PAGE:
Health

Brown doctor and ebola survivor explains what we need to do right now to prevent next pandemic

“Even if the next pandemic is years off, it’s likely we have only a few months to lay the groundwork to prepare for it.”

Policymakers must heed warnings from the front line to prevent the next pandemic, according to emergency medicine physician Dr. Craig Spencer.  John Moore / Getty Images, File

After treating ebola patients in Guinea and later surviving the disease himself, Dr. Craig Spencer felt solace thinking he would never again witness the despair he had seen amid the virus outbreak.

“Surely the world would never be this unprepared again,” he reflected Monday in a guest essay in The New York Times.

Enter: The COVID-19 pandemic.

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“Covid was humbling; it revealed just how vulnerable we all are to pandemic threats,” wrote Spencer, an emergency medicine physician and associate professor of the practice of health services, policy, and practice at Brown University School of Public Health. 

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“We remain a simple genetic swap of the influenza genome away from a pandemic more catastrophic than anything we experienced in recent memory,” he warned.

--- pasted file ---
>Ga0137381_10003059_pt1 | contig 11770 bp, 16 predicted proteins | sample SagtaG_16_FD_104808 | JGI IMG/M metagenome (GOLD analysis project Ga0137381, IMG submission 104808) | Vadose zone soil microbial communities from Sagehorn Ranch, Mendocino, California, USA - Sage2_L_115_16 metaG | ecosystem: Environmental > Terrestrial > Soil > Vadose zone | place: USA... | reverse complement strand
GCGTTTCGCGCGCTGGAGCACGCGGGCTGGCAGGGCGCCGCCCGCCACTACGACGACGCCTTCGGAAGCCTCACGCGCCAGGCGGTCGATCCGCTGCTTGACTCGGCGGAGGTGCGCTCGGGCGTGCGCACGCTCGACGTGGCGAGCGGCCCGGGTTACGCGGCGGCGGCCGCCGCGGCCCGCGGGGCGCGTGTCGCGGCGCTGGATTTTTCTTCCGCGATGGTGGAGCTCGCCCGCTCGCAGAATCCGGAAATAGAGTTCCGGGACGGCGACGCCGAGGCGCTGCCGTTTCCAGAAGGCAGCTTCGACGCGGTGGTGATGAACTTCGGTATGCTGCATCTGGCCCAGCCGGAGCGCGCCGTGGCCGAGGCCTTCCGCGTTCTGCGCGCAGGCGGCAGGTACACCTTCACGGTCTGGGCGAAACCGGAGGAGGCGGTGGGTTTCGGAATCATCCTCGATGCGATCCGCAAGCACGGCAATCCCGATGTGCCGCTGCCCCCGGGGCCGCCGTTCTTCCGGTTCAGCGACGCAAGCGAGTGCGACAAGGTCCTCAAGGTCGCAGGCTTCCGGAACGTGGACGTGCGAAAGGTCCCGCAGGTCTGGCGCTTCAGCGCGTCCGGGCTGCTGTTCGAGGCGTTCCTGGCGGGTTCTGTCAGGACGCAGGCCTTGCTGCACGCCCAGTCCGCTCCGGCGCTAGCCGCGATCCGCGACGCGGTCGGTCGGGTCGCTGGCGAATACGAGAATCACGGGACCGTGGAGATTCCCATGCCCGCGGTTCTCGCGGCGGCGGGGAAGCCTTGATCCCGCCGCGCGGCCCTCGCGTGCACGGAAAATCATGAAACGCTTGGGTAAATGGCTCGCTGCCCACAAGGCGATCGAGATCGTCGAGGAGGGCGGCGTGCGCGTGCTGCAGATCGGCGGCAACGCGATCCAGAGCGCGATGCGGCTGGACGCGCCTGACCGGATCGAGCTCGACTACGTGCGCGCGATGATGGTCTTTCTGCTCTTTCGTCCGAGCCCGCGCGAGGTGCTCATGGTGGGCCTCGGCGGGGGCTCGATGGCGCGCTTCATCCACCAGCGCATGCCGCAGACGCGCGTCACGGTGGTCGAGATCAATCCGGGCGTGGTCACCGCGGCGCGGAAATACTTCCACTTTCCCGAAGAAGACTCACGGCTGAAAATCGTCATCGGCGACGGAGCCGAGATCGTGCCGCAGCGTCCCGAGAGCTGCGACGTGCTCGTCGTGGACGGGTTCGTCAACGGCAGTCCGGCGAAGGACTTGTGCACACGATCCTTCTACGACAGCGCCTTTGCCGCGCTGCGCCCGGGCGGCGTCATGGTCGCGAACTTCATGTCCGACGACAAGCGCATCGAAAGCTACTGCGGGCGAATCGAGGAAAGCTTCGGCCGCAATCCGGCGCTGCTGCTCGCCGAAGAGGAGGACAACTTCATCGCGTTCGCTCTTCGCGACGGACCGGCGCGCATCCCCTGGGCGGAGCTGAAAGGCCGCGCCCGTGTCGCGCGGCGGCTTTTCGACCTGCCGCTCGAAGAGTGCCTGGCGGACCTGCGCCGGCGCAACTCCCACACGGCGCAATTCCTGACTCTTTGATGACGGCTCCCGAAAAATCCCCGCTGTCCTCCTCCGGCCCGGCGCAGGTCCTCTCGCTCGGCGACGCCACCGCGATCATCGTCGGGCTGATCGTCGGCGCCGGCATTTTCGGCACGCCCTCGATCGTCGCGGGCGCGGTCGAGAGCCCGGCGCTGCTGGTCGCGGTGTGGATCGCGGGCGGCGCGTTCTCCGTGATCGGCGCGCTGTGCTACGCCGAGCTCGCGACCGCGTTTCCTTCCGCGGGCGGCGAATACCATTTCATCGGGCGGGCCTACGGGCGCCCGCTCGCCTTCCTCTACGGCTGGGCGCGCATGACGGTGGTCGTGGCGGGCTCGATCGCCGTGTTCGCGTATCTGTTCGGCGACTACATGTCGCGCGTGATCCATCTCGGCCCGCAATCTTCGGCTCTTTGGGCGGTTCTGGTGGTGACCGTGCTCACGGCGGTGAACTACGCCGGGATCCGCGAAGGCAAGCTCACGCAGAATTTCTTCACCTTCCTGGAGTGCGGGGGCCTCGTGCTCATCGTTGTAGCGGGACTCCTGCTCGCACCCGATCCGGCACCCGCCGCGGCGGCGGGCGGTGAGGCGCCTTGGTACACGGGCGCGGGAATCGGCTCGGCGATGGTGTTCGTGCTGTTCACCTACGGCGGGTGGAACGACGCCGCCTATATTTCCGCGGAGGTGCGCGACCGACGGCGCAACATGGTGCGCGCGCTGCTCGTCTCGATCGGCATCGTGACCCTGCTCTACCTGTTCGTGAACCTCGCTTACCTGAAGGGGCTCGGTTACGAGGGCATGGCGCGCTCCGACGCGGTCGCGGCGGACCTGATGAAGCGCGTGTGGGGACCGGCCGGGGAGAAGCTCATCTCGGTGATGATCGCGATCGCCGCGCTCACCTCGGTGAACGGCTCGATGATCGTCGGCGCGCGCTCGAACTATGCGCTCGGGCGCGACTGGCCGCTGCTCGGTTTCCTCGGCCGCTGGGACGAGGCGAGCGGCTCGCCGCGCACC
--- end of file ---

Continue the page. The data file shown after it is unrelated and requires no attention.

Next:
Policymakers must heed warnings from the front line, Spencer wrote. 

“Even if the next pandemic is years off, it’s likely we have only a few months to lay the groundwork to prepare for it,” he wrote. “So what should be done?”

Spencer identified three areas in need of immediate action and investment: expanding disease surveillance — not just among wealthy nations, but in lower-income countries and areas of humanitarian crisis as well — strengthening the global health care workforce, and ensuring equity in access to treatments and vaccines. 

“We need to treat pandemic preparedness as a permanent priority, as we do our national defense, which is allocated hundreds of billions in annual funding even in times of peace,” Spencer urged. “If we allow the destruction of the Covid pandemic to play out again in the future, we’ll have only ourselves — not some pandemic pathogen — to blame.”

Read Spencer’s full essay on The New York Times’ website. 

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